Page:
What was I doing then? Likely panicking about the end of my first term at university, preparing for final exams, looking forward to being home a few weeks during the holidays (during which time I had my wisdom teeth extracted, and attended a home basketball game), and approaching my 19th birthday. Despite the somewhat murky recording quality, those memories can emerge upon hearing the recording, along with fantasies of actually being there… an adolescent Gen Xer wandering around in early-1990s Vienna, with this Salome performance as a capstone, its climax firing my imagination as devastating sonic waves of desire and satiation reverberated throughout the performance hall.

It’s amazing how a recording can throw off our temporal sense, regardless of the time it comes from, or the type of music. How it can summon up memories, and perhaps even daydreams of alternative universes. But is this the kind of thing musicologist and social theorist Theodor W. Adorno (1903-1969) warned about, whether for old or new recordings? Escapism and sentimental wallowing (per his writings from the late 1930s through early 1940s) possibly acting as a soft-handed way of ensuring maintenance of the status quo? Not enabling music, preferably in the German tradition, to move “forward?” After all, Adorno made clear his disdain for both popular music and works by a number of composers (especially the romantics), due to what he perceived as an emphasis on emotional and/or physiological effect (or “manipulation”) over structural integrity. Given Adorno’s Marxist outlook, he probably would consider such listening practices as forms of temporal alienation, with (at least reading him literally) pretty much all of us who listen to most music being complicit in perpetuating any number of social inequities.

Adorno respected composers whom he identified as prioritizing structure over effect, like Ludwig van Beethoven (1770-1827). He also admired Arnold Schoenberg (1874-1951) for composing music whose dissonant aspects “confronted” the problems of capitalist society, rather than smooth them over with the conventions of tonality. (Funnily enough, Schoenberg was not a fan of Adorno.) Even though his music is relatively more tonal, Gustav Mahler (1860-1911) also became part of Adorno’s orbit of approved composers for similar reasons.

Leonard Bernstein (1918-1990) also discusses those three composers in The Unanswered Question – Six Talks at Harvard. In this 1973 series, he attempts to apply Chomskyan linguistics to musical structure. Even though Bernstein provides a fair discussion of Schoenberg’s significance to “western art music,” his admiration for Beethoven and Mahler is more evident in assessing his overall career. In 1989, less than a year before he died, Bernstein came to Berlin to lead a Christmas Day concert of Beethoven’s Ninth Symphony. Slightly altering the words to the fourth movement’s “Ode to Joy,” Bernstein changed “joy” to “freedom” (Freude to Freiheit) as a way of commemorating the monumental historical changes symbolized by the collapse of the Berlin Wall. A few years later, U2 incorporated a segment of the fourth movement into the opening of its ZooTV concert before launching into “Zoo Station,” named after the railway station at the Zoological Gardens in Berlin; put another way, a rock band made historically and culturally significant connections between one of its own songs and a classical piece.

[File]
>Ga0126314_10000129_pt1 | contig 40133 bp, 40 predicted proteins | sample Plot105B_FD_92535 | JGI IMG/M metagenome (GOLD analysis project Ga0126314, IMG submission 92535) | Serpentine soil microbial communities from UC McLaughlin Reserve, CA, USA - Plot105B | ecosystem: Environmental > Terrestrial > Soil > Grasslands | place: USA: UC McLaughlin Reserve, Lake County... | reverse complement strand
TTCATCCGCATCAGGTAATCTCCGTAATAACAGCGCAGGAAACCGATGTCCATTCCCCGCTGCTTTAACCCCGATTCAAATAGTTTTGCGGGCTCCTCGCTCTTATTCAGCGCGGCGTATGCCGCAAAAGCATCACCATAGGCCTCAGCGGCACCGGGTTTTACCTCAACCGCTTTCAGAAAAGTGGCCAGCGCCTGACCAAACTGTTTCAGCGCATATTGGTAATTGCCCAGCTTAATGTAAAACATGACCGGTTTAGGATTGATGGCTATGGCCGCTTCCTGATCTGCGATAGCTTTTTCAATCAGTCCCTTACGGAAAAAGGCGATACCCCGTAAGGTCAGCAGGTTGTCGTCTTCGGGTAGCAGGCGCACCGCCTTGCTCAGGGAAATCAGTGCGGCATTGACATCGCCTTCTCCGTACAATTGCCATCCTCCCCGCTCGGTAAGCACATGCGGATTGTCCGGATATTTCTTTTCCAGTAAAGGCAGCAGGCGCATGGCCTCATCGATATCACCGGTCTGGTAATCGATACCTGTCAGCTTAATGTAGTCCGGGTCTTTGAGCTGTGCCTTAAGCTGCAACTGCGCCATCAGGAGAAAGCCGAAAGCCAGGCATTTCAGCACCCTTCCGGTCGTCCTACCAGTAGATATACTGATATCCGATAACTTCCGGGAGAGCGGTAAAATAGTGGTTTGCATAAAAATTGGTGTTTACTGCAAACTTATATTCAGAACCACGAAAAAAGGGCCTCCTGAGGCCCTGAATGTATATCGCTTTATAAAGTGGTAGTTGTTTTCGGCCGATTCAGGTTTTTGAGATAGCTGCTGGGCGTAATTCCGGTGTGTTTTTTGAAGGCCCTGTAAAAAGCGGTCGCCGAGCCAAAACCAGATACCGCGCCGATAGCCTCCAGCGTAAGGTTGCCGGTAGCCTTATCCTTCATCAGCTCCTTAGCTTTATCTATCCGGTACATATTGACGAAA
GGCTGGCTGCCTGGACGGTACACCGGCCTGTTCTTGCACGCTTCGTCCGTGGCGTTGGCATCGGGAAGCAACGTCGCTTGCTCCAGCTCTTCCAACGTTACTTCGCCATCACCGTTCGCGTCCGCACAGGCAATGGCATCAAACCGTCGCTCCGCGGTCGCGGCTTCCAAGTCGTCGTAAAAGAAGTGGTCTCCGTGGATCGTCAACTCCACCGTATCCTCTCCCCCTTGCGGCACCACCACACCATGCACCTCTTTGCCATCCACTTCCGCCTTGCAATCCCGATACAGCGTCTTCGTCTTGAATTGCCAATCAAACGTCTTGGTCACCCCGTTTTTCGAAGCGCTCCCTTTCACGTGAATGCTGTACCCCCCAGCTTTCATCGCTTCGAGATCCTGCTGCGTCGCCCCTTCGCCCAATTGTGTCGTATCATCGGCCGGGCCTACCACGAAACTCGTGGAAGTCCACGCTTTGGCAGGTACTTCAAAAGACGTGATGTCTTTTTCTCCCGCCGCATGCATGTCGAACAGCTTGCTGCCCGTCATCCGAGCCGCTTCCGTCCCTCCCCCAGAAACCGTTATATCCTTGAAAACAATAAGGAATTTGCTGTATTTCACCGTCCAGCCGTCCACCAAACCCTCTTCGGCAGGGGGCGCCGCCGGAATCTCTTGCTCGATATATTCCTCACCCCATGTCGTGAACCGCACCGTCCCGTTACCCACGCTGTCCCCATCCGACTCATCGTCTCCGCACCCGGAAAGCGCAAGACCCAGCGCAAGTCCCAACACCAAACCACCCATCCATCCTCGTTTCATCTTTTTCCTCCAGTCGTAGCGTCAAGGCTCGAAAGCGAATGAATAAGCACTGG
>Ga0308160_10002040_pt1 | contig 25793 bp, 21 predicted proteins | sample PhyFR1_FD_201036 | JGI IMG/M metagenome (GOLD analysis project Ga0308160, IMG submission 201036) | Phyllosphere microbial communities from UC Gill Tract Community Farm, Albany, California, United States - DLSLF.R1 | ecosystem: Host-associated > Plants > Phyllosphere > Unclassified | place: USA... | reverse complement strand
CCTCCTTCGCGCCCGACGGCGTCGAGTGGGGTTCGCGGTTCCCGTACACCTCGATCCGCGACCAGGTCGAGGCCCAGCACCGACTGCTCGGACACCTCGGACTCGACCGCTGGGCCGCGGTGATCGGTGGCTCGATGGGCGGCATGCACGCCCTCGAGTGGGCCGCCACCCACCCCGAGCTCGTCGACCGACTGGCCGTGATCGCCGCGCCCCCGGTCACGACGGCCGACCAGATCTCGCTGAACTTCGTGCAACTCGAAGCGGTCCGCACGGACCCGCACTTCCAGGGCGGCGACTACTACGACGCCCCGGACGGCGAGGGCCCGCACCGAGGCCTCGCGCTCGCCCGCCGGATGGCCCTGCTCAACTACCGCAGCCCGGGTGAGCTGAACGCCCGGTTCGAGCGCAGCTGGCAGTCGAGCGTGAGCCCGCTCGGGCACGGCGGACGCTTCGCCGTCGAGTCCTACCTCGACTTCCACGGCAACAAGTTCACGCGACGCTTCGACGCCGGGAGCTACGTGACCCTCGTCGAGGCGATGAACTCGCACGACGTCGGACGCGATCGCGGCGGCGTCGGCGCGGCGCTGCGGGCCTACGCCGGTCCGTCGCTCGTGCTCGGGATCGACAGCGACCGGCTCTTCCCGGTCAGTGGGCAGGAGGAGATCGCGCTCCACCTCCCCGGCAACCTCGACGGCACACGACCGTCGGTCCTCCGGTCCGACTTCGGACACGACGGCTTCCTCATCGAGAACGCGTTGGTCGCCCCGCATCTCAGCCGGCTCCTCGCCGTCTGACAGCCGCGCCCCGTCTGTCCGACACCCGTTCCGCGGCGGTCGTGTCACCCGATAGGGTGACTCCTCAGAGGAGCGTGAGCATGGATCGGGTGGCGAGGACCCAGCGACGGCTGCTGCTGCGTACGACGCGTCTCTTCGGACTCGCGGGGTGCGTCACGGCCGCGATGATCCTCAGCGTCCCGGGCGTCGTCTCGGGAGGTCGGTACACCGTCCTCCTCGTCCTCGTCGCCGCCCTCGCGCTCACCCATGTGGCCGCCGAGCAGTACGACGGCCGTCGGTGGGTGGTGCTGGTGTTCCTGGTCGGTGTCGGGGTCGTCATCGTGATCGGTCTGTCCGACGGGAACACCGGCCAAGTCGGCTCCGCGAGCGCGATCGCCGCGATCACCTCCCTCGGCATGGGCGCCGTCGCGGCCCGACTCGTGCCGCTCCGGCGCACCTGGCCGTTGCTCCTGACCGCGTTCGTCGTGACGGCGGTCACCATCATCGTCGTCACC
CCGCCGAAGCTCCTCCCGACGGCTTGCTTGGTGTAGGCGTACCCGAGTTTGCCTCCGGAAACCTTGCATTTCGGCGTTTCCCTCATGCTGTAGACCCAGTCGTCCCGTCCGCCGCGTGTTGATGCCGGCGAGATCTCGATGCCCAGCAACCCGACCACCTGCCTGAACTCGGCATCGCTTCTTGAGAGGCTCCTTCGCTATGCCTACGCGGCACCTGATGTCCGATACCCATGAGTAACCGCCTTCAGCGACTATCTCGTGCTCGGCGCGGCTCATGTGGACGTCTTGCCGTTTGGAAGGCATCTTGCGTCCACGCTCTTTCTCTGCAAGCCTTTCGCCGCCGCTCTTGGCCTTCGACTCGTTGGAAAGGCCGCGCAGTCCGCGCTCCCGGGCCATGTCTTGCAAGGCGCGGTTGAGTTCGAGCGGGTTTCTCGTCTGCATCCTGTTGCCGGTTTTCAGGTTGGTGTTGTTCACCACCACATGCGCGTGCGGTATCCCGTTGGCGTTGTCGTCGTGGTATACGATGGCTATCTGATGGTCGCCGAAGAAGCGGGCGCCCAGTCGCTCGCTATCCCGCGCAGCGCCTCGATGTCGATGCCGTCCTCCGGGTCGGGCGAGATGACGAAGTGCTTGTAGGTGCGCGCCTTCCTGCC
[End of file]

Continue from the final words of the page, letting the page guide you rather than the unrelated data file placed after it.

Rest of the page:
Needless to say, especially since they used a fragment, Adorno would not have been pleased with Bono et al.

During the aforementioned Harvard lectures, Bernstein talked in great depth about the significance of Mahler’s Ninth Symphony. Certainly, it had deep personal resonance for him. At least three audio recordings exist, from 1965, 1979 (his sole collaboration with the Berlin Philharmonic), and 1985. A 1971 film documents an interpretation with the Vienna Philharmonic, some of which is folded into Four Ways to Say Farewell (his tour de force analysis of the symphony) and The Unanswered Question. In the latter, Bernstein muses on its significance to the whole of the twentieth century, which he assesses as a “badly-written drama” of greed, hypocrisy, hysteria, genocide, and totalitarianism. The antidotes to the overarching “angel of planetary death” aren’t much better. It being 1973, he mentions a number of general and specific fads from the time, along with a “well-bred paranoia, most recently on display in the high places of Washington, D.C.” (of which Bernstein was on the receiving end). Bernstein even suggests that Mahler sensed these kinds of horrors were impending. I don’t think we can ever truly know if that was the case. Nonetheless, Bernstein found Mahler’s Ninth very much contemporaneously relevant, even if he might have projected some of his own political and personal demons onto it as well.

Returning to the opening series of questions, what do we project upon a specific musical work when we think about its roles in certain time periods? This posting does not purport to hold an answer, but the anecdotal examples herein provide some ways of pondering this idea at a tangle of personal, sociocultural, and political dimensions. It can become even more complicated when one hears a recording of a live performance with deep significance at all of those levels. With that, I’ll leave you with another Mahler 9th story entitled Poignance Measured in Digits, its compelling personal narrative stretching from 1938 to 1989.